I enrolled with Box Hill to start my studies in the mid-Eighties, but found it too difficult after joining the Readymix SA contracting division. There were no emails back then. I continued with my studies 20 years later. It was better late than never and I guess knowing how to operate plant has helped me with my decisions as a manager, and employees seem to respond positively to the fact that you have an understanding.

Alby, how did you feel about Todd following you into the industry?

I had no problem with Todd’s choice. It was almost inevitable. He was keen to make something of his life and I think he has done well.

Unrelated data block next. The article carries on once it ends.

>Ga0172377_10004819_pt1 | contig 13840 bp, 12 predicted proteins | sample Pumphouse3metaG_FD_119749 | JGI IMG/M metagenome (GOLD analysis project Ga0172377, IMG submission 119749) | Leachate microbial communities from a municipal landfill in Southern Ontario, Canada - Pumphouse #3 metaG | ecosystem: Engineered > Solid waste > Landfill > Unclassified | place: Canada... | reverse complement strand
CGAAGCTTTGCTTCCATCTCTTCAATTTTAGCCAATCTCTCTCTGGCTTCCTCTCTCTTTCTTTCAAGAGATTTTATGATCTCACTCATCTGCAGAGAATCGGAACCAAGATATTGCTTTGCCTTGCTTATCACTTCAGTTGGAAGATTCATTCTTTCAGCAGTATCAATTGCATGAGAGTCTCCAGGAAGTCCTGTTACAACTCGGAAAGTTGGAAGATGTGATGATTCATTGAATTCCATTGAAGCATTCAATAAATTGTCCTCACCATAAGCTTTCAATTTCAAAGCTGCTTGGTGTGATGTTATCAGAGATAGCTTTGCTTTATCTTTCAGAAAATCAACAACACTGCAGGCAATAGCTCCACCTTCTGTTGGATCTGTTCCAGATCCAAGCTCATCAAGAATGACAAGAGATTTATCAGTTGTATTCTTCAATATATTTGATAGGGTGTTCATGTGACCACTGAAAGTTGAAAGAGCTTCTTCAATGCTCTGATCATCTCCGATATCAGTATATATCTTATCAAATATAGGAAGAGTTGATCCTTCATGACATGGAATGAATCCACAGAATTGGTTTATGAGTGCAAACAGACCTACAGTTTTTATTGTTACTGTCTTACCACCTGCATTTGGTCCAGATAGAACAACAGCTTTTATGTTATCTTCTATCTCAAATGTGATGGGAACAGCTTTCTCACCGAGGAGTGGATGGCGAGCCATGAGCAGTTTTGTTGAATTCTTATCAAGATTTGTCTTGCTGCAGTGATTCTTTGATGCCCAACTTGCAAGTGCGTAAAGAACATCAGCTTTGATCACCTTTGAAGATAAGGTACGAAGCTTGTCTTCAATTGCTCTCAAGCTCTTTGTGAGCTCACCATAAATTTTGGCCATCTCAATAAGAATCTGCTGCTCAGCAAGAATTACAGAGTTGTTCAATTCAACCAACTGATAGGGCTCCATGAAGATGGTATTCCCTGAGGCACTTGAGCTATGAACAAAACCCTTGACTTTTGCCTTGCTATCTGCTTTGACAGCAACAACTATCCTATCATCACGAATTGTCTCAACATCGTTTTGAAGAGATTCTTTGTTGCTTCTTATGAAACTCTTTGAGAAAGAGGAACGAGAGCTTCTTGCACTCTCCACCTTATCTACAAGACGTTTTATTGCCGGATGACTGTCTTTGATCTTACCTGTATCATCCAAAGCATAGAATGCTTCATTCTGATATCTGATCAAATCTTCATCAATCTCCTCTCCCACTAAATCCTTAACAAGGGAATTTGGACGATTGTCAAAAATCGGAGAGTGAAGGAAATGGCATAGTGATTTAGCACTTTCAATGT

Todd, did Alby’s work also inspire you to follow him into the industry?

As a child, it’s hard to not think that blowing up rock and driving big trucks isn’t awesome. I definitely looked up to Dad!

Having the opportunity to gain some insight into quarries as a child/adolescent definitely had some influence on my career choice. We spent hours sitting in the Kingswood in the car park at Gosnells Quarry, waiting for Dad as he had to quickly drop in and check something while on the way to our grandparents’ house.

Dad has been important for advice and occasionally steering me away from some not so wise decisions – he still does! We’ve never talked too much about operational issues, but he obviously knows a lot about quarries and can always give advice on plant and equipment. I’ve always made a point of listening to the older gentlemen throughout my career and have found most were more than willing to tell stories from the past.

I can remember stretching smoko out to listen on occasions!